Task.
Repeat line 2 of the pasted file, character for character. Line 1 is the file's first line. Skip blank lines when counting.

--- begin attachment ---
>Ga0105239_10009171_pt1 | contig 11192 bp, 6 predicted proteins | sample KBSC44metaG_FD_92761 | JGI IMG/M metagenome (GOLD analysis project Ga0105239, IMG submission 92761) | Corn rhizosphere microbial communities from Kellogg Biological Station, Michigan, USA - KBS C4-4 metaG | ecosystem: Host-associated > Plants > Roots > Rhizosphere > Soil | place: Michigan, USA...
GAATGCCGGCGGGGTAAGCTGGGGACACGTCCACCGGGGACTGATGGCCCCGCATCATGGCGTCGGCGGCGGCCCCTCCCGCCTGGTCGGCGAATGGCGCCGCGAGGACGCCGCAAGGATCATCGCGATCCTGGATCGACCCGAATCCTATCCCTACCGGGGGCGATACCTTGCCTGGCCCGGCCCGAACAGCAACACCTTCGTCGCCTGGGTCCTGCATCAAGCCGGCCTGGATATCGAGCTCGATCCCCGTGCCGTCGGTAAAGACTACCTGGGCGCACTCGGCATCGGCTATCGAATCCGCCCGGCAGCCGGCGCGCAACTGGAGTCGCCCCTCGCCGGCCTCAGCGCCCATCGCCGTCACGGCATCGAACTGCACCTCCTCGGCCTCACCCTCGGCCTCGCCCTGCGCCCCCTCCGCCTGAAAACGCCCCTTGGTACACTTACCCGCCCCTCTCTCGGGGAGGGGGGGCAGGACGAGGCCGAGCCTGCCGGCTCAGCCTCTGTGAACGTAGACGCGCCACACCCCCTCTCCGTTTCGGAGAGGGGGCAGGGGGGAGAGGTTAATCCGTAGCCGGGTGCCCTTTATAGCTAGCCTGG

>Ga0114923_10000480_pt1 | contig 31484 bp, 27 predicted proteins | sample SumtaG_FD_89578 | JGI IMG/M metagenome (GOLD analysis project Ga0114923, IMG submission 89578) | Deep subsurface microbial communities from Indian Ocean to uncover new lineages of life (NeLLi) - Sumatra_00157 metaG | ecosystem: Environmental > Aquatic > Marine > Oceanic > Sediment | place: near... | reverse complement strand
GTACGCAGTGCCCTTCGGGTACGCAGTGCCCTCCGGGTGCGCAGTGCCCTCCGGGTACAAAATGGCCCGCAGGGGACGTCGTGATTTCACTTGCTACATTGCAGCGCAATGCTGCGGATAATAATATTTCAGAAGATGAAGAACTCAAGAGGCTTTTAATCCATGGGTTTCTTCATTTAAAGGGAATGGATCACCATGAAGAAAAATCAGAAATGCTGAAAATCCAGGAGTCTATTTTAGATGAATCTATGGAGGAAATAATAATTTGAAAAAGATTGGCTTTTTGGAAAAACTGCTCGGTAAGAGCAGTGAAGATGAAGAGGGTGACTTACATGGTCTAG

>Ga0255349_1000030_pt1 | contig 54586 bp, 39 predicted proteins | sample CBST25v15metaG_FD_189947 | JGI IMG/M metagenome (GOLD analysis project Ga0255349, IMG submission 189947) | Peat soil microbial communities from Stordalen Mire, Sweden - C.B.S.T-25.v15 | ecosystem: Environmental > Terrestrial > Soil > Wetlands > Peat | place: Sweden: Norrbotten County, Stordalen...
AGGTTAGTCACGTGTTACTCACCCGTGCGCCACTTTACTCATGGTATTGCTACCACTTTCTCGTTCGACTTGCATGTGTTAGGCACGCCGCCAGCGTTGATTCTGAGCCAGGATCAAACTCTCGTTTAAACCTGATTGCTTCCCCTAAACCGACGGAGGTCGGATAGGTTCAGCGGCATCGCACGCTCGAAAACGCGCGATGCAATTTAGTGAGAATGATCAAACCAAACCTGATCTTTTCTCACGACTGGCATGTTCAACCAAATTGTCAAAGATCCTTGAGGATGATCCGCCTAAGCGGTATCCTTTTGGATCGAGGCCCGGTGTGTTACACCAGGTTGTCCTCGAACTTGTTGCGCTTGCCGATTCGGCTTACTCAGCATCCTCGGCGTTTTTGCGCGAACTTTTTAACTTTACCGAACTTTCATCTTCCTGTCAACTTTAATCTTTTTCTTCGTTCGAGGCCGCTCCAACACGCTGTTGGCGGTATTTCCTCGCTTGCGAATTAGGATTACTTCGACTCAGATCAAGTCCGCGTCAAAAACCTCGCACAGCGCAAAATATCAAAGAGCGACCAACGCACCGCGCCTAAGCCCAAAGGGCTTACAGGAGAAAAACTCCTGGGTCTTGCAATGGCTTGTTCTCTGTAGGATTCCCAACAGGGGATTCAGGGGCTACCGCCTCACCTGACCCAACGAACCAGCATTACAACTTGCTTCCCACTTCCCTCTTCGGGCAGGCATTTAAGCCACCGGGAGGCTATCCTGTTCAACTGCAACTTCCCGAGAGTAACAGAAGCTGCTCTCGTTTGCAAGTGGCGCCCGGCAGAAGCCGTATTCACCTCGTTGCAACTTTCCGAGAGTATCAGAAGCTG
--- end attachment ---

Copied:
GAATGCCGGCGGGGTAAGCTGGGGACACGTCCACCGGGGACTGATGGCCCCGCATCATGGCGTCGGCGGCGGCCCCTCCCGCCTGGTCGGCGAATGGCGCCGCGAGGACGCCGCAAGGATCATCGCGATCCTGGATCGACCCGAATCCTATCCCTACCGGGGGCGATACCTTGCCTGGCCCGGCCCGAACAGCAACACCTTCGTCGCCTGGGTCCTGCATCAAGCCGGCCTGGATATCGAGCTCGATCCCCGTGCCGTCGGTAAAGACTACCTGGGCGCACTCGGCATCGGCTATCGAATCCGCCCGGCAGCCGGCGCGCAACTGGAGTCGCCCCTCGCCGGCCTCAGCGCCCATCGCCGTCACGGCATCGAACTGCACCTCCTCGGCCTCACCCTCGGCCTCGCCCTGCGCCCCCTCCGCCTGAAAACGCCCCTTGGTACACTTACCCGCCCCTCTCTCGGGGAGGGGGGGCAGGACGAGGCCGAGCCTGCCGGCTCAGCCTCTGTGAACGTAGACGCGCCACACCCCCTCTCCGTTTCGGAGAGGGGGCAGGGGGGAGAGGTTAATCCGTAGCCGGGTGCCCTTTATAGCTAGCCTGG